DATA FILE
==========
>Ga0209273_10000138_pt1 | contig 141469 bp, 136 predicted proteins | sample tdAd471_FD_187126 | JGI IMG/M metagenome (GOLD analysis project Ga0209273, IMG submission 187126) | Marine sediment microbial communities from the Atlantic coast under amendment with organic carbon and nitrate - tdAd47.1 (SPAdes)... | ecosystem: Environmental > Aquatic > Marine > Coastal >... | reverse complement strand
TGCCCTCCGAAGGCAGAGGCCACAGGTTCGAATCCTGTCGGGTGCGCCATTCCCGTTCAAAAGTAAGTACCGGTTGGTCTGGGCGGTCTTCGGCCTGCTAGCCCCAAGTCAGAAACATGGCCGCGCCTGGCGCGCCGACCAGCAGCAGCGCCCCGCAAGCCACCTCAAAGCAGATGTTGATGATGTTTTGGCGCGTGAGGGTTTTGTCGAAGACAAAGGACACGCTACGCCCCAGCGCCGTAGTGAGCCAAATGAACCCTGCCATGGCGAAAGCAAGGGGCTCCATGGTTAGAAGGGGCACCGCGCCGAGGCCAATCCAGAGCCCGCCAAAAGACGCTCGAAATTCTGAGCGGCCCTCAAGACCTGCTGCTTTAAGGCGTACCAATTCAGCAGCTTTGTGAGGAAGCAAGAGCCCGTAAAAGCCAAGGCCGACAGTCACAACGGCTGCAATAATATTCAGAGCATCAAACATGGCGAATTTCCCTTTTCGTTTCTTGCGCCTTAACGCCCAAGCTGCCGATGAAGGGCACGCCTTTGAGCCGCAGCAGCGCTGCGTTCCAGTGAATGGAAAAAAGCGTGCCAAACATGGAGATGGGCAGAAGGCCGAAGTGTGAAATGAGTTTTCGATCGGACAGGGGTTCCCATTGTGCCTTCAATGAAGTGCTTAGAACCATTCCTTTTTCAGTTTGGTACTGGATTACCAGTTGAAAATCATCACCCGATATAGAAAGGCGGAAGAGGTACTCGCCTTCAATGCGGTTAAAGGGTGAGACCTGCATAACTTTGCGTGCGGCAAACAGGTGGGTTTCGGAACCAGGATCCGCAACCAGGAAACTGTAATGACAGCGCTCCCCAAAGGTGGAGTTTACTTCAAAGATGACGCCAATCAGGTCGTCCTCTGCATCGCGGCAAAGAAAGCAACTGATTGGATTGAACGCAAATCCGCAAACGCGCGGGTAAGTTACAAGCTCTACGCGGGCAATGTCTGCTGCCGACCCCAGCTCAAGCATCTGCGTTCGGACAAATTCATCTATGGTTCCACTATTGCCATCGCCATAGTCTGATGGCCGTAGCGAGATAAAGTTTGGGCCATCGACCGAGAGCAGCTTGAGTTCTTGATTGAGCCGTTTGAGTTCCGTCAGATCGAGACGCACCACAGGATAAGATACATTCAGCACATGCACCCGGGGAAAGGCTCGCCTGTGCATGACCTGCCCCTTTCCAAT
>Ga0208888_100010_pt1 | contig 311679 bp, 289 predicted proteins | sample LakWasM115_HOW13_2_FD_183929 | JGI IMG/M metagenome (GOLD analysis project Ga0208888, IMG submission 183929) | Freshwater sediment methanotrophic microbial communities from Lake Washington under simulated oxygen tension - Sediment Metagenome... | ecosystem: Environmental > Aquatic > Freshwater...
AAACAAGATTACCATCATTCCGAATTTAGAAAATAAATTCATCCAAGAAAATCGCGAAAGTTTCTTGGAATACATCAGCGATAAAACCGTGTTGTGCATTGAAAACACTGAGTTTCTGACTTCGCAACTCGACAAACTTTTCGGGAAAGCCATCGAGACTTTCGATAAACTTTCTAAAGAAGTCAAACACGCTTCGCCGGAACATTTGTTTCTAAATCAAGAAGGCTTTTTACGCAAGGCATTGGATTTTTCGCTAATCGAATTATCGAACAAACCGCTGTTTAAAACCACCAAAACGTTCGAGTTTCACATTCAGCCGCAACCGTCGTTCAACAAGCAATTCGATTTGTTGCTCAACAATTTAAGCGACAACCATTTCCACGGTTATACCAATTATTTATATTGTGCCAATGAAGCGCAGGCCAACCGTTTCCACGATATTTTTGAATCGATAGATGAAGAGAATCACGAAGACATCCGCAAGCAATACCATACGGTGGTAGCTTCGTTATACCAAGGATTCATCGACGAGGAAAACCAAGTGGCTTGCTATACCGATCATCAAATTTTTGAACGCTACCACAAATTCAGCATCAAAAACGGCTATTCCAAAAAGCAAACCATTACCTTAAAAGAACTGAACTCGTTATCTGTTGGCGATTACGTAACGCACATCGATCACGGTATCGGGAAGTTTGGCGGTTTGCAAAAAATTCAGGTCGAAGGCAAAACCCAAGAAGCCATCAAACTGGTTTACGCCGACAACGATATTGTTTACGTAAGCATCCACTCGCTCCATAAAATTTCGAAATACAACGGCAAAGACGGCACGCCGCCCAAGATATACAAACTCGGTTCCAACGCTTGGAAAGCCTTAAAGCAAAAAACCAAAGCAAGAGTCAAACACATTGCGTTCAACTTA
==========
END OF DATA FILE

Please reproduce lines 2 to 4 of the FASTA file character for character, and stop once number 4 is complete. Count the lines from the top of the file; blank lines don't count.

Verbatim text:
TGCCCTCCGAAGGCAGAGGCCACAGGTTCGAATCCTGTCGGGTGCGCCATTCCCGTTCAAAAGTAAGTACCGGTTGGTCTGGGCGGTCTTCGGCCTGCTAGCCCCAAGTCAGAAACATGGCCGCGCCTGGCGCGCCGACCAGCAGCAGCGCCCCGCAAGCCACCTCAAAGCAGATGTTGATGATGTTTTGGCGCGTGAGGGTTTTGTCGAAGACAAAGGACACGCTACGCCCCAGCGCCGTAGTGAGCCAAATGAACCCTGCCATGGCGAAAGCAAGGGGCTCCATGGTTAGAAGGGGCACCGCGCCGAGGCCAATCCAGAGCCCGCCAAAAGACGCTCGAAATTCTGAGCGGCCCTCAAGACCTGCTGCTTTAAGGCGTACCAATTCAGCAGCTTTGTGAGGAAGCAAGAGCCCGTAAAAGCCAAGGCCGACAGTCACAACGGCTGCAATAATATTCAGAGCATCAAACATGGCGAATTTCCCTTTTCGTTTCTTGCGCCTTAACGCCCAAGCTGCCGATGAAGGGCACGCCTTTGAGCCGCAGCAGCGCTGCGTTCCAGTGAATGGAAAAAAGCGTGCCAAACATGGAGATGGGCAGAAGGCCGAAGTGTGAAATGAGTTTTCGATCGGACAGGGGTTCCCATTGTGCCTTCAATGAAGTGCTTAGAACCATTCCTTTTTCAGTTTGGTACTGGATTACCAGTTGAAAATCATCACCCGATATAGAAAGGCGGAAGAGGTACTCGCCTTCAATGCGGTTAAAGGGTGAGACCTGCATAACTTTGCGTGCGGCAAACAGGTGGGTTTCGGAACCAGGATCCGCAACCAGGAAACTGTAATGACAGCGCTCCCCAAAGGTGGAGTTTACTTCAAAGATGACGCCAATCAGGTCGTCCTCTGCATCGCGGCAAAGAAAGCAACTGATTGGATTGAACGCAAATCCGCAAACGCGCGGGTAAGTTACAAGCTCTACGCGGGCAATGTCTGCTGCCGACCCCAGCTCAAGCATCTGCGTTCGGACAAATTCATCTATGGTTCCACTATTGCCATCGCCATAGTCTGATGGCCGTAGCGAGATAAAGTTTGGGCCATCGACCGAGAGCAGCTTGAGTTCTTGATTGAGCCGTTTGAGTTCCGTCAGATCGAGACGCACCACAGGATAAGATACATTCAGCACATGCACCCGGGGAAAGGCTCGCCTGTGCATGACCTGCCCCTTTCCAAT
>Ga0208888_100010_pt1 | contig 311679 bp, 289 predicted proteins | sample LakWasM115_HOW13_2_FD_183929 | JGI IMG/M metagenome (GOLD analysis project Ga0208888, IMG submission 183929) | Freshwater sediment methanotrophic microbial communities from Lake Washington under simulated oxygen tension - Sediment Metagenome... | ecosystem: Environmental > Aquatic > Freshwater...
AAACAAGATTACCATCATTCCGAATTTAGAAAATAAATTCATCCAAGAAAATCGCGAAAGTTTCTTGGAATACATCAGCGATAAAACCGTGTTGTGCATTGAAAACACTGAGTTTCTGACTTCGCAACTCGACAAACTTTTCGGGAAAGCCATCGAGACTTTCGATAAACTTTCTAAAGAAGTCAAACACGCTTCGCCGGAACATTTGTTTCTAAATCAAGAAGGCTTTTTACGCAAGGCATTGGATTTTTCGCTAATCGAATTATCGAACAAACCGCTGTTTAAAACCACCAAAACGTTCGAGTTTCACATTCAGCCGCAACCGTCGTTCAACAAGCAATTCGATTTGTTGCTCAACAATTTAAGCGACAACCATTTCCACGGTTATACCAATTATTTATATTGTGCCAATGAAGCGCAGGCCAACCGTTTCCACGATATTTTTGAATCGATAGATGAAGAGAATCACGAAGACATCCGCAAGCAATACCATACGGTGGTAGCTTCGTTATACCAAGGATTCATCGACGAGGAAAACCAAGTGGCTTGCTATACCGATCATCAAATTTTTGAACGCTACCACAAATTCAGCATCAAAAACGGCTATTCCAAAAAGCAAACCATTACCTTAAAAGAACTGAACTCGTTATCTGTTGGCGATTACGTAACGCACATCGATCACGGTATCGGGAAGTTTGGCGGTTTGCAAAAAATTCAGGTCGAAGGCAAAACCCAAGAAGCCATCAAACTGGTTTACGCCGACAACGATATTGTTTACGTAAGCATCCACTCGCTCCATAAAATTTCGAAATACAACGGCAAAGACGGCACGCCGCCCAAGATATACAAACTCGGTTCCAACGCTTGGAAAGCCTTAAAGCAAAAAACCAAAGCAAGAGTCAAACACATTGCGTTCAACTTA